by Jessica Drossin Jessica demonstrates how to replace blue skies…
by Gavin Phillips
High Dynamic Range Imaging must be one of the most misunderstood techniques in digital photography. You can get all of the benefits of HDR without overworking your image.
What is High Dynamic Range Imaging? (HDR)
HDR is when you take 3-5 or 7 photos at different exposure settings, and then merge them into a single image using speciality software. What you get are beautiful photos with incredible detail, controlled lighting and accurate color. You cannot reproduce an HDR image manipulating a single JPG or RAW image in Photoshop.
Below is an example of a set of 7 images taken at 1-stop exposure increments. Then merged and tone mapped.
The benefits of HDR
The human eye sees an outdoor or indoor scene quite differently than what can be captured with even top grade professional digital cameras and lenses. Not surprisingly, our eyes are far more complex. Our eyes adjust for harsher light and render colors and detail more accurately than any single RAW file can capture. With HDR you can produce wonderfully crisp images that have excellent detail and control of lighting. You do not need to worry about harsh sunlight or very contrasty scenes.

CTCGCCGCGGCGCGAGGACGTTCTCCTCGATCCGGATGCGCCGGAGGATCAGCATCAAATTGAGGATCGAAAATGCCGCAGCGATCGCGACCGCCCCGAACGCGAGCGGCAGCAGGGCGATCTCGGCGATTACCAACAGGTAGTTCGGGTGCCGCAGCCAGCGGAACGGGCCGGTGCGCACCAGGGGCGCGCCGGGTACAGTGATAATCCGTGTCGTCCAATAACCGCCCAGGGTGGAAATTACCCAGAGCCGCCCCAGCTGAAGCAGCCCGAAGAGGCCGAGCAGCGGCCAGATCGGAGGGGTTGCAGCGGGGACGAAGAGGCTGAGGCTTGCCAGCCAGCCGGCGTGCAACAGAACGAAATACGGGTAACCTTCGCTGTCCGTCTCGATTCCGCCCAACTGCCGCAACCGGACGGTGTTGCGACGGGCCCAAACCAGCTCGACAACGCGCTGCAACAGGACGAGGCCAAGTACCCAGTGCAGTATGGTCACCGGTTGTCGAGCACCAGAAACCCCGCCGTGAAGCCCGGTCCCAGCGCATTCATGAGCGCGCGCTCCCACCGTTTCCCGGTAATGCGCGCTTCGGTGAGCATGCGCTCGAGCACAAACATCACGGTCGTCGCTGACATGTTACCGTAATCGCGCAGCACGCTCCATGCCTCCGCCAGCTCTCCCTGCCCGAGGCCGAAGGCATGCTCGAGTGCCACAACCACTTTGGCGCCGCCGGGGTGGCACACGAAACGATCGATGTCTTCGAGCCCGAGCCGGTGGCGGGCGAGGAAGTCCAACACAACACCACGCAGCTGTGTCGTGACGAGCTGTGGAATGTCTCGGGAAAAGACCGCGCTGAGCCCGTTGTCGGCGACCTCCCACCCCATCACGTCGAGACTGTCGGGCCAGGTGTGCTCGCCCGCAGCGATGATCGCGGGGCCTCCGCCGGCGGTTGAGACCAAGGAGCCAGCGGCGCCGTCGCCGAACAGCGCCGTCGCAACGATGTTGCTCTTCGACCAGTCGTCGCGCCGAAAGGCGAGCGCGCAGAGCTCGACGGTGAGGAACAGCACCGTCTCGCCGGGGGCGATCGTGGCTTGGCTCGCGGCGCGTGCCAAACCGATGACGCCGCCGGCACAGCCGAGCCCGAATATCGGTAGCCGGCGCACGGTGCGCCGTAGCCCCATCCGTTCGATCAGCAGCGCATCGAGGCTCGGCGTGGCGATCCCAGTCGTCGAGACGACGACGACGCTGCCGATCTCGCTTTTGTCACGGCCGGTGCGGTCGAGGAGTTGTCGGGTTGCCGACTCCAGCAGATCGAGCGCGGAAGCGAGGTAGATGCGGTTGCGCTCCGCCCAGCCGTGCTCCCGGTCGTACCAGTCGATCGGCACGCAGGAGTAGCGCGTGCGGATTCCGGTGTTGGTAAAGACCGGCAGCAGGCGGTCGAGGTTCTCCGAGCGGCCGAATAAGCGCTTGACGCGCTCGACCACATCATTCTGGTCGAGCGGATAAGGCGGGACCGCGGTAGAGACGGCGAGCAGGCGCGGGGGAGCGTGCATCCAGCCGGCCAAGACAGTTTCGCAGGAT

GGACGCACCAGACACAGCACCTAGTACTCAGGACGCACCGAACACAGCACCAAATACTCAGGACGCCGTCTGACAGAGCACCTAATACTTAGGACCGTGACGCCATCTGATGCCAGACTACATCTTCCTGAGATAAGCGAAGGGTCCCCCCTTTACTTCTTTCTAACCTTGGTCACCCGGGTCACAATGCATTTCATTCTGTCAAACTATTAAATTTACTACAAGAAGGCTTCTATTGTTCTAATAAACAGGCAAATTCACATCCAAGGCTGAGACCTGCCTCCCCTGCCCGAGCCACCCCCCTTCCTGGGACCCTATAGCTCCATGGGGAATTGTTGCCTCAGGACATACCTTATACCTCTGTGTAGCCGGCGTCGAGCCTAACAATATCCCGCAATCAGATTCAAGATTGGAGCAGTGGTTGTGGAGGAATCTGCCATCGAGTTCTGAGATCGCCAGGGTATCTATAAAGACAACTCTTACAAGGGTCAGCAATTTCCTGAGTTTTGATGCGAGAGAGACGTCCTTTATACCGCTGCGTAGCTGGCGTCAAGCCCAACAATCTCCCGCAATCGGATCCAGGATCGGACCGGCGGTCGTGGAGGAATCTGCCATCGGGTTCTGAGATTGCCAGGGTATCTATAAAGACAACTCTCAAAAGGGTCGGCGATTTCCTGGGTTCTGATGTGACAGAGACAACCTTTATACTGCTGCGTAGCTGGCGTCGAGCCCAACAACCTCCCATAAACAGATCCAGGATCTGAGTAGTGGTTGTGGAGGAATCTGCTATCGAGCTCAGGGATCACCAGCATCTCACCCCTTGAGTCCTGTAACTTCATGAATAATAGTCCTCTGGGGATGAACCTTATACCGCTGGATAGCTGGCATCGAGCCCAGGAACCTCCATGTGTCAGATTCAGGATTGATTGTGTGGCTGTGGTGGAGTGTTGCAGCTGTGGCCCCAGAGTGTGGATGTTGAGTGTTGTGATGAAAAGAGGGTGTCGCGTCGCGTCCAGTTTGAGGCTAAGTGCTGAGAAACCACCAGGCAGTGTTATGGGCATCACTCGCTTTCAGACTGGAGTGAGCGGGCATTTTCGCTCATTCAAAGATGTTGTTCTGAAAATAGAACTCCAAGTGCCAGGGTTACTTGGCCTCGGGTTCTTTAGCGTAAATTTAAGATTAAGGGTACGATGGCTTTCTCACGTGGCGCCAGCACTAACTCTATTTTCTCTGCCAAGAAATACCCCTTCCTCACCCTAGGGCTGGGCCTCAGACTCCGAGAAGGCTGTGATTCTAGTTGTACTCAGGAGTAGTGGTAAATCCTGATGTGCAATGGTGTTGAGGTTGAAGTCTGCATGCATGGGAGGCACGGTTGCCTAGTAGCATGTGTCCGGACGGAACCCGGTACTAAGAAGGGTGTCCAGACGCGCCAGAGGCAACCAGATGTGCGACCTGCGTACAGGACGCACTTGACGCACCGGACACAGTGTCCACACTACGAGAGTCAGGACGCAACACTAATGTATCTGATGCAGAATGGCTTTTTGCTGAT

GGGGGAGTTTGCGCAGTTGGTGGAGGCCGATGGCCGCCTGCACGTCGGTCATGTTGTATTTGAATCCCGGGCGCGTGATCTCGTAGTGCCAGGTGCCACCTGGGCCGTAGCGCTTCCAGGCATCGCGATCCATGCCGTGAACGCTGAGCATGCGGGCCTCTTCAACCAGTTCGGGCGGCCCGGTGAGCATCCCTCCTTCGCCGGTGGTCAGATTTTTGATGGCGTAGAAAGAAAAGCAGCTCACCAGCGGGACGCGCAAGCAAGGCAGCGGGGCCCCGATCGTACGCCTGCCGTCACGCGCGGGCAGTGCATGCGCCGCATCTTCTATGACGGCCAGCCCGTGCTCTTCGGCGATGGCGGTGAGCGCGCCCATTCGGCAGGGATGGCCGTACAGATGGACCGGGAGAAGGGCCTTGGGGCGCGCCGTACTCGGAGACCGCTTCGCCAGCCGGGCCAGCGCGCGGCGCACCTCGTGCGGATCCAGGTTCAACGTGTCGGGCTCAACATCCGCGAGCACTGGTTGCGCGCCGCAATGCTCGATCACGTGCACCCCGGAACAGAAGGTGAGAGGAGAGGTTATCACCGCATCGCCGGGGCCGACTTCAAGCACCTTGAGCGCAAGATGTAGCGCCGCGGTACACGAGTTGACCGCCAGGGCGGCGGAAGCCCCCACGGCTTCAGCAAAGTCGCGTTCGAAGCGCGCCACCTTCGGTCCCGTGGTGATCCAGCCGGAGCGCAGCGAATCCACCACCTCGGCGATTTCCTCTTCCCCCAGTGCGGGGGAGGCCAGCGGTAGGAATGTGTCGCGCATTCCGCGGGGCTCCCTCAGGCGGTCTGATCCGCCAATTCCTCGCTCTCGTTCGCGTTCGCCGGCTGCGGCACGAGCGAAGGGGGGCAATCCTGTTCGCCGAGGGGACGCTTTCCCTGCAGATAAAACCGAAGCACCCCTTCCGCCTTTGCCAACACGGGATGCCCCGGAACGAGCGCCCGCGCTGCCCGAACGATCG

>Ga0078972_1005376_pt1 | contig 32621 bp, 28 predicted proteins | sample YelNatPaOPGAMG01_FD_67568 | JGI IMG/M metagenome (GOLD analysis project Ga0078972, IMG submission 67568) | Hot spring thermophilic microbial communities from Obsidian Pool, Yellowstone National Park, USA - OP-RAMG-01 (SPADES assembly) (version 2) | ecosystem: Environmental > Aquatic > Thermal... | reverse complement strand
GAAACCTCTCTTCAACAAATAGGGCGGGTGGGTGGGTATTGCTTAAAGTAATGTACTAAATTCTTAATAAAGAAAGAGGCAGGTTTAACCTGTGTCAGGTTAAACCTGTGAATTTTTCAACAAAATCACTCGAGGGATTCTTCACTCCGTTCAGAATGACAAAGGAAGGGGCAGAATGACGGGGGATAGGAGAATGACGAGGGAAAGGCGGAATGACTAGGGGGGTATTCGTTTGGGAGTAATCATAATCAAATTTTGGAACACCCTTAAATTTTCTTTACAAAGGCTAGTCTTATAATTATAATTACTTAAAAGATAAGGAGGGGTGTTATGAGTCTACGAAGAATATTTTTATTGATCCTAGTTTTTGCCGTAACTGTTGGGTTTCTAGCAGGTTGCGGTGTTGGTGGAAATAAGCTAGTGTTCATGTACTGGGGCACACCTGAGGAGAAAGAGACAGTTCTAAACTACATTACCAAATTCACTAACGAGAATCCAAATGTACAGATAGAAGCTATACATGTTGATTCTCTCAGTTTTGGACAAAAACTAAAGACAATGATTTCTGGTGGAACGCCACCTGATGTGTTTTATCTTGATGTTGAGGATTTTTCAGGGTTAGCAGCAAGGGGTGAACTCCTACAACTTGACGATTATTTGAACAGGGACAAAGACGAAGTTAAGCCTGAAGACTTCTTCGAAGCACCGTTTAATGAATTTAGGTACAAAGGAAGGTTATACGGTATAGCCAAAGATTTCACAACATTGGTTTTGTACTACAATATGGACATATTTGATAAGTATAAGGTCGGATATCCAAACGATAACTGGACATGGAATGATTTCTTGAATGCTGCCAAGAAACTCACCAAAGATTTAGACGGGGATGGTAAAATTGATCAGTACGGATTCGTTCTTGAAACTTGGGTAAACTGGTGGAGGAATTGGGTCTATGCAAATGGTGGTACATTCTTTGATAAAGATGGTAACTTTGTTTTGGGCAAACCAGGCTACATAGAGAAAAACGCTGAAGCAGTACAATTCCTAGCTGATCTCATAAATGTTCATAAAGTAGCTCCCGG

Below is an example of a regularly exposed single shot compared to a 7-shot HDR version. There is an enormous advantage to using HDR for interior shots. You rarely need any artificial lighting. All my interior shots use only available light.
When would you shoot HDR?
wedding shots (church interior, vows)
wildlife (animals standing still)
Night architectural (need higher ISO 1600+)
HDR in a Nutshell
• Take 3,5 or 7 shots at different exposures
• Merge bracketed sets into 32-bit images
• Tone-map in HDR specific software
• Finish in Photoshop
Gavin Phillips offers HDR webinars and training movies. He also offers custom Photoshop ‘actions’ and Lightroom Presets. See his website for more information. http://www.photoeffects.biz/hdri.html